Of course you will get modded up, and probably already have a karma bonus and I will be modded down, but thats the way it works around here I guess.

Re:The Illini Case Study (or Lack Thereof) (2, Insightful)

Gryle (933382) | more than 7 years ago | (#18335045)

Taxpayers don't have a say in every purchasing decision the government makes.
Why the hell shouldn't we? As far as I'm aware of, the govt is using our tax dollars to pay for it right?

Re:The Illini Case Study (or Lack Thereof) (1)

teh_chrizzle (963897) | more than 7 years ago | (#18335107)

As far as I'm aware of, the govt is using our tax dollars to pay for it right?

no, they are using corporate kickbacks. your tax dollars go to pay for the stuff that the corporations don't pay taxes to support.

Re:The Illini Case Study (or Lack Thereof) (0)

Anonymous Coward | more than 7 years ago | (#18335119)

Uh, because its not feasable? How would it work, we have a referendum every time a government agency wants to buy urinal cakes? You elect your leaders to supposedly represent you. You don't have a direct say. If you want a direct say, go work for the government or get elected. Sorry.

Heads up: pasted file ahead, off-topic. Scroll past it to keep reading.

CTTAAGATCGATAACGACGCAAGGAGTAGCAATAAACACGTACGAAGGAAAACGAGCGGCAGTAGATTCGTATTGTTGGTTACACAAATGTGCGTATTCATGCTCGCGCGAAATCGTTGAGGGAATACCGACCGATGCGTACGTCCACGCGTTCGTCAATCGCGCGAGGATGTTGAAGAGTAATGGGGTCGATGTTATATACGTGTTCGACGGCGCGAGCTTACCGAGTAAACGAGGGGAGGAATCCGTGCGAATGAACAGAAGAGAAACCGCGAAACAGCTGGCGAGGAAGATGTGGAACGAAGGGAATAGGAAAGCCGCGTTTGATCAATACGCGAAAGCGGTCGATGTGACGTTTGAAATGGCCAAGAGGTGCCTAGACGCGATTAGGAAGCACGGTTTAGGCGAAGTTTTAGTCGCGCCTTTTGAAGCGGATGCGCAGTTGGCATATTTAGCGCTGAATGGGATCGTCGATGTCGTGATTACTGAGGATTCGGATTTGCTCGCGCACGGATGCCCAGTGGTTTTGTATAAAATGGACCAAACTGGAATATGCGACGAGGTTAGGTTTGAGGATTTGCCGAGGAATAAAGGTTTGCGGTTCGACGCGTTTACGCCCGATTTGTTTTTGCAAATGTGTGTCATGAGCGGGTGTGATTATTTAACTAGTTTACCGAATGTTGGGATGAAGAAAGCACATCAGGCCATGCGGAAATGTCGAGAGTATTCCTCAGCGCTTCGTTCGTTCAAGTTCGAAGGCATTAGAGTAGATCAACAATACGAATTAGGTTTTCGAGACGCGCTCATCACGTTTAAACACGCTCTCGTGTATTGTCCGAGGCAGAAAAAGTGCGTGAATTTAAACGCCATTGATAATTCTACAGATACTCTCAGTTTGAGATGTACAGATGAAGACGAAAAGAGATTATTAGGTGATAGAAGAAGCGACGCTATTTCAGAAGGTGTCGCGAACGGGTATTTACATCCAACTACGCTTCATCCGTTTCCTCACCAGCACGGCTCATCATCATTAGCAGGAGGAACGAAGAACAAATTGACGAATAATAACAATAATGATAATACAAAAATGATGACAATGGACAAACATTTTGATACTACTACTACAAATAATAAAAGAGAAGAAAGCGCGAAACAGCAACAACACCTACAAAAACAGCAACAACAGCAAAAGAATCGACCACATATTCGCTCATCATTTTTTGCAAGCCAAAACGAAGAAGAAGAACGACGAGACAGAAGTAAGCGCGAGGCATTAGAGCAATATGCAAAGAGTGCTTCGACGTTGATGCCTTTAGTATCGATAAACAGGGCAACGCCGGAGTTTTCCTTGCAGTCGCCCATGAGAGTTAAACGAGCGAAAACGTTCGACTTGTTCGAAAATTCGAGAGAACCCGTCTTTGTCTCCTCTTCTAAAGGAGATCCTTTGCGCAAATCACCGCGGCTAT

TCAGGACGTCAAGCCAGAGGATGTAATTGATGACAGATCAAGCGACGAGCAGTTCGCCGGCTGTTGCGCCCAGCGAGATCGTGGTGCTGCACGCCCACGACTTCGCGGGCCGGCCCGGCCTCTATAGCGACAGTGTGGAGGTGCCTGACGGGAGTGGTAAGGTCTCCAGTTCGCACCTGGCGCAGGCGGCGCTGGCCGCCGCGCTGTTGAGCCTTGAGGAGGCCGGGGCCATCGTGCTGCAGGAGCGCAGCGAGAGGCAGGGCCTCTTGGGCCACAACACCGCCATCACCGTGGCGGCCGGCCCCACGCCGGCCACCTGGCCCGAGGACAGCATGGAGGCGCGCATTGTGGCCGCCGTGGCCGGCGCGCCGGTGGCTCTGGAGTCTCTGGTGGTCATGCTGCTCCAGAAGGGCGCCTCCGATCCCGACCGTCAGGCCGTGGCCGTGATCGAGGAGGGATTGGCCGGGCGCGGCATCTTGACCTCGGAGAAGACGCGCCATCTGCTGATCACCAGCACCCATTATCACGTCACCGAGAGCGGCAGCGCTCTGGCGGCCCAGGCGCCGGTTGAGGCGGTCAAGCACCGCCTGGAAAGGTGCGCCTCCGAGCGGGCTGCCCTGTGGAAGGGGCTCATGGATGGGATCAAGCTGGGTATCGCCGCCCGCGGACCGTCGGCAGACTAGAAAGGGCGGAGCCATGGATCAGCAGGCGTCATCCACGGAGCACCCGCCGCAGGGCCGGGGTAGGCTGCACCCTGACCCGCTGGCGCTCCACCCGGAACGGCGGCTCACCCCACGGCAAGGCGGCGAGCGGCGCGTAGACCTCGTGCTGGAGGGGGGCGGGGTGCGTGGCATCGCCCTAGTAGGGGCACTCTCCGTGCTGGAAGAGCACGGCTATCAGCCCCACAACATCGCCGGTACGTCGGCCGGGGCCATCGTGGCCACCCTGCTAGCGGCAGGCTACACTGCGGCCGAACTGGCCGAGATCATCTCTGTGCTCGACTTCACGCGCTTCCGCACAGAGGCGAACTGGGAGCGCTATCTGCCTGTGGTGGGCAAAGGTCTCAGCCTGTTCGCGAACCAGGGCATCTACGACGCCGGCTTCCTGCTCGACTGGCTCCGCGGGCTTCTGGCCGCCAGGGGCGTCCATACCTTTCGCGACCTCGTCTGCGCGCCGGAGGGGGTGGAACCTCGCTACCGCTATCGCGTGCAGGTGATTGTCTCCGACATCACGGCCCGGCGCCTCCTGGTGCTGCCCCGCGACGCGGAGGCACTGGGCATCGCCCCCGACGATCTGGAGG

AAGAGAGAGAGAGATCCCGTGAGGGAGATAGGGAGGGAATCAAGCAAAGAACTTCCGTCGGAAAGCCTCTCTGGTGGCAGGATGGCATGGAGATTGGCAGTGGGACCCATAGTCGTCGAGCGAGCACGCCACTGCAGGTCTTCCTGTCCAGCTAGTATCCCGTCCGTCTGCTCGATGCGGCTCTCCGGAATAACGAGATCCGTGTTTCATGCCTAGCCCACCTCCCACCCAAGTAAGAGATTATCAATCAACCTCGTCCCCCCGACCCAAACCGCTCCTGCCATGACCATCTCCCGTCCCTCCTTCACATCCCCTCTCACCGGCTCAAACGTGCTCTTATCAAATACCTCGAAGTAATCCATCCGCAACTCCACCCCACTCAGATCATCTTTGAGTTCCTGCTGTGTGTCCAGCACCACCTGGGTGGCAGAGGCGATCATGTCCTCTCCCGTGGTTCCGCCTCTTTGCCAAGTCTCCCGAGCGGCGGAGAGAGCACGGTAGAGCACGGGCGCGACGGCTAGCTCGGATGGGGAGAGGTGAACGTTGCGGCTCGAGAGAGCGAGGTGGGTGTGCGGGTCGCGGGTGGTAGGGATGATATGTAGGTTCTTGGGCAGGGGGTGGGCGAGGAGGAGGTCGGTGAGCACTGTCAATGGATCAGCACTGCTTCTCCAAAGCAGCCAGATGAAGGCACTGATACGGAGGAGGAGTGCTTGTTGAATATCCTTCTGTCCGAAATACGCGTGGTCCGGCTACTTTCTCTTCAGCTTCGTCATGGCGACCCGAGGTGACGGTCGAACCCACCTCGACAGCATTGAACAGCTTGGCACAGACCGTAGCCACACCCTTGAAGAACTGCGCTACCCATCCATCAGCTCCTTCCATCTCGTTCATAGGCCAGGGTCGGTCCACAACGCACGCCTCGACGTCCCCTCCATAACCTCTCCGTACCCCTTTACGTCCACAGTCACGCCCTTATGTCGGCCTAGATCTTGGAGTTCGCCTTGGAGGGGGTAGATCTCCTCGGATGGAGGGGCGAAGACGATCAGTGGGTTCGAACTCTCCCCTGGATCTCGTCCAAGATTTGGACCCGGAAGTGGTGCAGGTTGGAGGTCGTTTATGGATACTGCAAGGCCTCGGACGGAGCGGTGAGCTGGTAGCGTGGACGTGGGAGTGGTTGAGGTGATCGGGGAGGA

Re:The Illini Case Study (or Lack Thereof) (1)

'nother poster (700681) | more than 7 years ago | (#18335377)

Because we elect the government officials to do those things for us. They can't take the time to consult the plebs on every thing. What you do, if you feel they are betraying your trusts, is you get a recall vote going and dump their ass on the street. If the position is an appointed one, recall the elected official who has hiring/firing authority over the position if they do nothing. If you can't get the signitures to do a recall, then the rest of the citizens don't agree.

Re:The Illini Case Study (or Lack Thereof) (1)

texaport (600120) | more than 7 years ago | (#18334729)

I checked first with the Microsoft Ministry of Trvth for an official position paper on the subject. I am now more confused than ever but I still remain an unmoved, unclean, unconverted unbeliever.

Re:The Illini Case Study (or Lack Thereof) (0)

Anonymous Coward | more than 7 years ago | (#18334877)